I’m only here to confess, this is a ‘blog’ biting the dust: not an update posted in several months despite the author’s dreams of continuous social comment, philosophising and posting new creative content on a daily basis. The truth is I’m more of a static site than a blog, and I’ve decided that’s nothing to be ashamed of. So head over to the page links on the right.
Just one quick update. I’m now at the Design Lab at the University of Sydney, an enlightened place of multidisciplinary creativity and inventive activity, with some fantastic researchers in design thinking, interaction design, robotics, and myself, bringing a sonic dimension.
The Sonic Ecosystem project has been taking up quite a bit of my time recently. It has been running in my absence at the Cube 37 gallery in Frankston, near Melbourne. It ran last week at Shunt, the dark damp stony vaults underneath London Bridge Station, which are a perfect setting for sonic artwork. I hoped to finally get some photos of the work in situ at Shunt, but they didn’t materialise. This week I am in Montreal at ICMC 2009 where the installation is one of only four installation pieces at the conference, this time running without the visuals. It has received a lot of positive feedback. Some people caught some z’s in it’s immersive sound cocoon.
Below is an updated video of the piece in action. Each line represents an agent living in the environment, an agent corresponds to a sound in the soundscape. Essentially, the principle of the piece is that sounds evolve over time so as to find compatible ways to coinhabit an environment with finite resources.
The height of the line represents their energy, which is determined by a simple (but not-so-simple because it has been hand tweaked) resource model based on a relation between the sound made by the agent and the collective sound of the installation environment (see below). The line goes red when the agent’s energy is sufficient for it to reproduce. Sometimes agents’ energies drop below zero, at which point they will die with a certain probability (also meaning that they might get lucky and make it back from the brink). The width of the line and also the dots at the bottom of the screen show the energy of the sound they are producing. The numbers represent the ID of the sound file each agent is playing, which is genetically determined. This means that you can spot evolutionary lineages as groups of agents with the same ID, or similar IDs. All of these agents will also make similar sounds, so a populous species will produce many layers of the same overlapping sound. The rotating discs represent the activations of the neural net used by each agent, which maps the features of the input sound (of the environment) to controller value that modify the sound produced by the agents (sample position, granular size, rate and randomness). The behaviour of the nets is also genetically determined, and means that agents can develop adaptive behaviour over time.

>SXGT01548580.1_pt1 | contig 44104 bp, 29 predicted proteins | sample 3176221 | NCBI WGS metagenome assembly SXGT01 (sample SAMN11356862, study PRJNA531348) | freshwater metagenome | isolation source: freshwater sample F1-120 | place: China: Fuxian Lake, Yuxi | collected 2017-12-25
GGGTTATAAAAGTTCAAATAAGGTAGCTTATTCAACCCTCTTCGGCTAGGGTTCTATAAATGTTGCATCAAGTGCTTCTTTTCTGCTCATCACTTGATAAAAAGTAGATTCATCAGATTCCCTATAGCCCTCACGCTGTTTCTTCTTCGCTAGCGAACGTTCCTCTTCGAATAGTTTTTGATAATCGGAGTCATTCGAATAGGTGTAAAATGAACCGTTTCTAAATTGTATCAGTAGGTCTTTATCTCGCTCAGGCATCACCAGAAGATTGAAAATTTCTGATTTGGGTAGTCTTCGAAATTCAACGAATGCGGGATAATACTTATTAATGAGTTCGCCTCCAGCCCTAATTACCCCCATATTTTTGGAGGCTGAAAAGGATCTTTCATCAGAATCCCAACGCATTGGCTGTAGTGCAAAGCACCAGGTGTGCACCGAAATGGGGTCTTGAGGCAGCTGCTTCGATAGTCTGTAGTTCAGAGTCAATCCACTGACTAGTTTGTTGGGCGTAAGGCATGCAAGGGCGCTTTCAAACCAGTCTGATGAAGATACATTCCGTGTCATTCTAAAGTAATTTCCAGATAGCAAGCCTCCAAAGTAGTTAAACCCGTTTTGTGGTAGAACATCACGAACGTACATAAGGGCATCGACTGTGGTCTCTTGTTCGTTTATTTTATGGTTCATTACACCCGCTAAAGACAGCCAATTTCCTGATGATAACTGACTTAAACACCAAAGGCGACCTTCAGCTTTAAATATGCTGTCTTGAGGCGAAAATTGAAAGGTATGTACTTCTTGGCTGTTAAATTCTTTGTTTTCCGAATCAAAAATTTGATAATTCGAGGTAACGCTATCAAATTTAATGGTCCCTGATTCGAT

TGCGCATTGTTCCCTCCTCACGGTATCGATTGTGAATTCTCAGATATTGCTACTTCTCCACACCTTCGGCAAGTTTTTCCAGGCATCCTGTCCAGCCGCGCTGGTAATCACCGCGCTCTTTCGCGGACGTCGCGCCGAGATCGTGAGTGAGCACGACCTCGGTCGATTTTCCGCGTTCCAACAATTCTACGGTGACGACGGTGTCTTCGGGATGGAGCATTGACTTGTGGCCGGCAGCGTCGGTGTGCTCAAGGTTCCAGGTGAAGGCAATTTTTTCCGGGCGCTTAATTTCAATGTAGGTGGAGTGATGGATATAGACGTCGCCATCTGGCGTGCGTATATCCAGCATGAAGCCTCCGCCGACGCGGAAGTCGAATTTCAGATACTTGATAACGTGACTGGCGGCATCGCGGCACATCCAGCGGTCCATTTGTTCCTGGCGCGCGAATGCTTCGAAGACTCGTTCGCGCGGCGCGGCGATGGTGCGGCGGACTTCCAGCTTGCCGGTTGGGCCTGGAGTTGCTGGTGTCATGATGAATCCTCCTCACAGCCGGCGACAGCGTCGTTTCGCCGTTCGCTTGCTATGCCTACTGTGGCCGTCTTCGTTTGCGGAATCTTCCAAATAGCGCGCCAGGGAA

The Resource Model
Inspired by the seminal work of di Scipio, “sound is the interface”. This model places the agents in a biofeedback loop with the sound they produce, so not the literal instantaneous audio feedback that di Scipio explores, but a very indirect feedback process, best described as a loosely coupled system. Agents’ fitness is not defined by a strict fitness function but by a resource model that determines the health of agents. Given a coarse spectrogram of the sound, an agent gains health by making sound in each frequency bin with the following rules: the more overall sound in that bin, the less available health, the available health is divided between agents in the ratio in which each agents contributes to the sound in that bin. I’ve been playing with variations on this rule. A couple of hacks were necessary to avoid certain horrendous sounds: it was necessary to punish too much broad noise, and also helped to limit the energy gain to just the best band for each agent, rather than the sum over all bands.